U.S Muslims fear rising tide of discrimination


Harassment and discrimination against Muslims is rising in America, both within the workplace and in society as a whole, a new poll has suggested.

The poll of 1,007 Americans by researcher Gallup for the newspaper USA Today showed strong, and rising, anti-Muslim feeling.

A total of 39 per cent those polled said they felt at least some prejudice against Muslims.

The same percentage favoured requiring Muslims - including U.S citizens - to carry a special ID "as a means of preventing terrorist attacks in the United States".

About a third felt U.S Muslims were sympathetic to al-Qaeda, and 22 per cent said they would not want Muslims as neighbours.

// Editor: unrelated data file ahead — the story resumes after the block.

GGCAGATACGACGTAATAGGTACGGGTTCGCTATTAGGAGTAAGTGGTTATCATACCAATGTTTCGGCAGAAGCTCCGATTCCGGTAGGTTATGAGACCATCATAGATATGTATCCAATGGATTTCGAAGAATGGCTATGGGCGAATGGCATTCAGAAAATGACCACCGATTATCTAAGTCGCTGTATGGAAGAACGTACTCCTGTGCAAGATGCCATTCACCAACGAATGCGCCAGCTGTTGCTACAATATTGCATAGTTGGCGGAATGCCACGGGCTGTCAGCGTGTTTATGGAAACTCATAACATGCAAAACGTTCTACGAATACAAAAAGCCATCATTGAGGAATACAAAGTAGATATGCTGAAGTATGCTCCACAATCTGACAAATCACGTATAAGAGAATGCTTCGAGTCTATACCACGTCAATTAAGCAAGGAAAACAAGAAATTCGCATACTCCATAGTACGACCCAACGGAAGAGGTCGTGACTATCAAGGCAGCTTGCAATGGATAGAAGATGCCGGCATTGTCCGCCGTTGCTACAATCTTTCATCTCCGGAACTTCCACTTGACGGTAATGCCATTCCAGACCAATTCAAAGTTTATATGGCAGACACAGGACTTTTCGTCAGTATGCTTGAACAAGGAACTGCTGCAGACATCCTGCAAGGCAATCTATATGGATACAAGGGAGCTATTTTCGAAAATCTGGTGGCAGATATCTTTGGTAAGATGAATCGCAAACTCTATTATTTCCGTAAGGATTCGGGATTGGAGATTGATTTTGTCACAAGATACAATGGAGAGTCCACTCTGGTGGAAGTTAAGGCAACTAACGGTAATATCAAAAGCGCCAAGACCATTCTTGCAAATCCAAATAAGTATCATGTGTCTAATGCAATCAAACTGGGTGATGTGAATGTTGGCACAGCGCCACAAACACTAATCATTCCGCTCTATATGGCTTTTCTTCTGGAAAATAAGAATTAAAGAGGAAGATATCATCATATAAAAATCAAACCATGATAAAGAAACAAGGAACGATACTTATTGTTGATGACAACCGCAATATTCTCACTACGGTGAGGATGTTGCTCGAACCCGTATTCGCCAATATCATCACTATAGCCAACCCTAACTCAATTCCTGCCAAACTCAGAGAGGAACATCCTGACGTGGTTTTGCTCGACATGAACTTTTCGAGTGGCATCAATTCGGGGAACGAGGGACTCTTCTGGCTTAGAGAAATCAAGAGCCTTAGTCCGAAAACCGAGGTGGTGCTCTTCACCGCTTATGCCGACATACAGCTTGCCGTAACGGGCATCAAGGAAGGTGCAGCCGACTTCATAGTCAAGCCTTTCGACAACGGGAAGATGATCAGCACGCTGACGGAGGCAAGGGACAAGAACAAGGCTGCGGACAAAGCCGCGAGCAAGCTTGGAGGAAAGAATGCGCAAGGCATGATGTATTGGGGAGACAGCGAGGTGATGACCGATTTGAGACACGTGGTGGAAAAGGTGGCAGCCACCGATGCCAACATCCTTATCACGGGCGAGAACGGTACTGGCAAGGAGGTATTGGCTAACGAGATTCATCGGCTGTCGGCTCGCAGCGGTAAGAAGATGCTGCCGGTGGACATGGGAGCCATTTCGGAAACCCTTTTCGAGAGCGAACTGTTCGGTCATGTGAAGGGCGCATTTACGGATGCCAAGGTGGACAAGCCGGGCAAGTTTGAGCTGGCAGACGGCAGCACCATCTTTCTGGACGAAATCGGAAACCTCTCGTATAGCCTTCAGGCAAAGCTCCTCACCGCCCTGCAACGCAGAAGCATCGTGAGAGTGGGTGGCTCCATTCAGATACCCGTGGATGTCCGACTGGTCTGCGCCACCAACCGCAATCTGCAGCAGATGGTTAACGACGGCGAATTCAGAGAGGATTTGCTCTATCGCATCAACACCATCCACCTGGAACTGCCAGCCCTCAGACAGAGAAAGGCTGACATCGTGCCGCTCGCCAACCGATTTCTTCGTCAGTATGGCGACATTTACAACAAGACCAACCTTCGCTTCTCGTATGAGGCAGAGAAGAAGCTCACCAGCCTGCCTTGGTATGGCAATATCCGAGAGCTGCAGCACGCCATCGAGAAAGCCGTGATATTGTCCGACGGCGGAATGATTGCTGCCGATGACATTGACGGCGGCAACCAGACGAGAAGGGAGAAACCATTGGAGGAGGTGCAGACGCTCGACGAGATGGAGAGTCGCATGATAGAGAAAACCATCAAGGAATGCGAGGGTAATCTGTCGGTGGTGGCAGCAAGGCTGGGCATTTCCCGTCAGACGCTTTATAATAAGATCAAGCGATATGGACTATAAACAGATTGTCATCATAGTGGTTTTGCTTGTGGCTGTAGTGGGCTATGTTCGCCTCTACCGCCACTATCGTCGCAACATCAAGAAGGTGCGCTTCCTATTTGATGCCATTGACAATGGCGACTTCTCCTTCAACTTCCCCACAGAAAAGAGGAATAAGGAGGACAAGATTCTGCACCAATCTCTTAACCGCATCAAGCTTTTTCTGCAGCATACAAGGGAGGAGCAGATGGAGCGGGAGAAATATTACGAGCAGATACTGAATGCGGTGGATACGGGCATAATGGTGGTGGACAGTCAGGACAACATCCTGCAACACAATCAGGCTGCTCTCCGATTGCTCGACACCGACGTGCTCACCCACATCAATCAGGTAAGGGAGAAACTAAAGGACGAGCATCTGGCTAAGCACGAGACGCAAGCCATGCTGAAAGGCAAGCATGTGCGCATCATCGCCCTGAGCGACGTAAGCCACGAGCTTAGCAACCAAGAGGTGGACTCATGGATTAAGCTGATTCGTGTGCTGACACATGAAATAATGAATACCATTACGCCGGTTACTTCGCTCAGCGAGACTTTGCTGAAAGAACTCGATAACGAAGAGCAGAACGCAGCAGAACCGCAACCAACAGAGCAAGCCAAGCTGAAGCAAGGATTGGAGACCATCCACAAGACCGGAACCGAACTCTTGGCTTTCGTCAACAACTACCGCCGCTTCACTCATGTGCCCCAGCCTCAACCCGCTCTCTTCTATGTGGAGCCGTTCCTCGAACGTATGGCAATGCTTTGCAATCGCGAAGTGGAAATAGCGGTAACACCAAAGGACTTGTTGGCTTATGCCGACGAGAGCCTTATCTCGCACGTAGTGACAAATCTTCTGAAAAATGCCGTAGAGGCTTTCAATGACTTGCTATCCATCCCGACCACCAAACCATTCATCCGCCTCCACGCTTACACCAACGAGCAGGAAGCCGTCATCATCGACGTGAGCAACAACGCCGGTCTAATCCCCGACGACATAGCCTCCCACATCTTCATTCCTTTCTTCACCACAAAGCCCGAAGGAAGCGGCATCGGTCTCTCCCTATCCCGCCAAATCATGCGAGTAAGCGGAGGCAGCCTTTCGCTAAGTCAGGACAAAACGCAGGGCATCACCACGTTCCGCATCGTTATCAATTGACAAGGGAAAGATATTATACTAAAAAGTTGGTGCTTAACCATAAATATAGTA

Verbal harassment and discrimination were contributing to worsening levels of mental health among Muslims and Arab-Americans since 9/11, psychologist Mona Amer of Yale University School of Medicine, told the newspaper.

The paper also cited the example of Motaz Elshafi, a software engineer, who casually opened an internal e-mail at work last month, only to find a message beginning "dear terrorist".

A survey by Yale's Amer of 611 Arab-American adults found that about half had symptoms of clinical depression, compared with 20 per cent in an average U.S group.

Muslims, who made up 70 per cent of the poll, had poorer mental health than Christians.

Muslim spiritual leaders have also reported a surge in worshipers seeking help for anxiety and stress related to possible discrimination.

The Council on American-Islamic Relations has reported the number of assault and other discriminatory complaints rocketing, from 1,019 in 2003 to 1,972 in 2005.

Discriminatory acts in everyday life – in shops, schools and at work – are being reported frequently to the council, it said.